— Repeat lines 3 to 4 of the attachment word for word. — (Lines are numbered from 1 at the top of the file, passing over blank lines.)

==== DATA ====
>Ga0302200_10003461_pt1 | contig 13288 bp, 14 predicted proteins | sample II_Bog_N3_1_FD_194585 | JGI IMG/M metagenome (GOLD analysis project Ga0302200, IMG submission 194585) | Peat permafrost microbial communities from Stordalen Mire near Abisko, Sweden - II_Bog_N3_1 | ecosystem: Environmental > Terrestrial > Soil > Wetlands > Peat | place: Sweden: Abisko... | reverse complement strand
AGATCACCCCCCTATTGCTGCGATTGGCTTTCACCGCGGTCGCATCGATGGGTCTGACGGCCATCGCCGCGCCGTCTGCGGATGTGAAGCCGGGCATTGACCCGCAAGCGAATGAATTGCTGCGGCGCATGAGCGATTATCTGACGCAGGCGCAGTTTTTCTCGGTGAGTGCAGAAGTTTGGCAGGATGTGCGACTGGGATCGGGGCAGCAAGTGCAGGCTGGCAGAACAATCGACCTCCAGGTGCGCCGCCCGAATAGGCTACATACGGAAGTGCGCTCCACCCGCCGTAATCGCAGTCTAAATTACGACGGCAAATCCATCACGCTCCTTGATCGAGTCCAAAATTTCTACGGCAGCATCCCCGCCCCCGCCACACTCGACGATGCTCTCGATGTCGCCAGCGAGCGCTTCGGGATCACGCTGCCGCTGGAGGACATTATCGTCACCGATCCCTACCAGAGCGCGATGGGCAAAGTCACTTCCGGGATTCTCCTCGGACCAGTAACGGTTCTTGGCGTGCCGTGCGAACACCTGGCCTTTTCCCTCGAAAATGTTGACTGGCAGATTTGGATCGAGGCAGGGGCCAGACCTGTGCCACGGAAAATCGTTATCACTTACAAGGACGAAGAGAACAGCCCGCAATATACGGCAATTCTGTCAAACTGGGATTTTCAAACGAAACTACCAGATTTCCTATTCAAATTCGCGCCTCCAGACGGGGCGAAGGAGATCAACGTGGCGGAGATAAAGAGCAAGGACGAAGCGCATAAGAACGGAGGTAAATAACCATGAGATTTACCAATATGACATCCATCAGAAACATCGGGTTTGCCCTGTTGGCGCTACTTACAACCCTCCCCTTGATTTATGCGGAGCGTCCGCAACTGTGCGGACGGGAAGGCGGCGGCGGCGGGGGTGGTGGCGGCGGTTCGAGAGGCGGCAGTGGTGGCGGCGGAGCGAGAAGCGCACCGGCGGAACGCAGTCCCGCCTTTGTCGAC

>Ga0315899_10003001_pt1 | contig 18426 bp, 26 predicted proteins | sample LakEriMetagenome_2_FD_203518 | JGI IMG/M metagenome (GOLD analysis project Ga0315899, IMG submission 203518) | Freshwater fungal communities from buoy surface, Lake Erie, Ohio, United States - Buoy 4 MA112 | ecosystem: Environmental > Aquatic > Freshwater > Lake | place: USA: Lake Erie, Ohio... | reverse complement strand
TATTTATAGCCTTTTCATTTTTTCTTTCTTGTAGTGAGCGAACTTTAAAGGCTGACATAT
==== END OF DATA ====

>Ga0315899_10003001_pt1 | contig 18426 bp, 26 predicted proteins | sample LakEriMetagenome_2_FD_203518 | JGI IMG/M metagenome (GOLD analysis project Ga0315899, IMG submission 203518) | Freshwater fungal communities from buoy surface, Lake Erie, Ohio, United States - Buoy 4 MA112 | ecosystem: Environmental > Aquatic > Freshwater > Lake | place: USA: Lake Erie, Ohio... | reverse complement strand
TATTTATAGCCTTTTCATTTTTTCTTTCTTGTAGTGAGCGAACTTTAAAGGCTGACATAT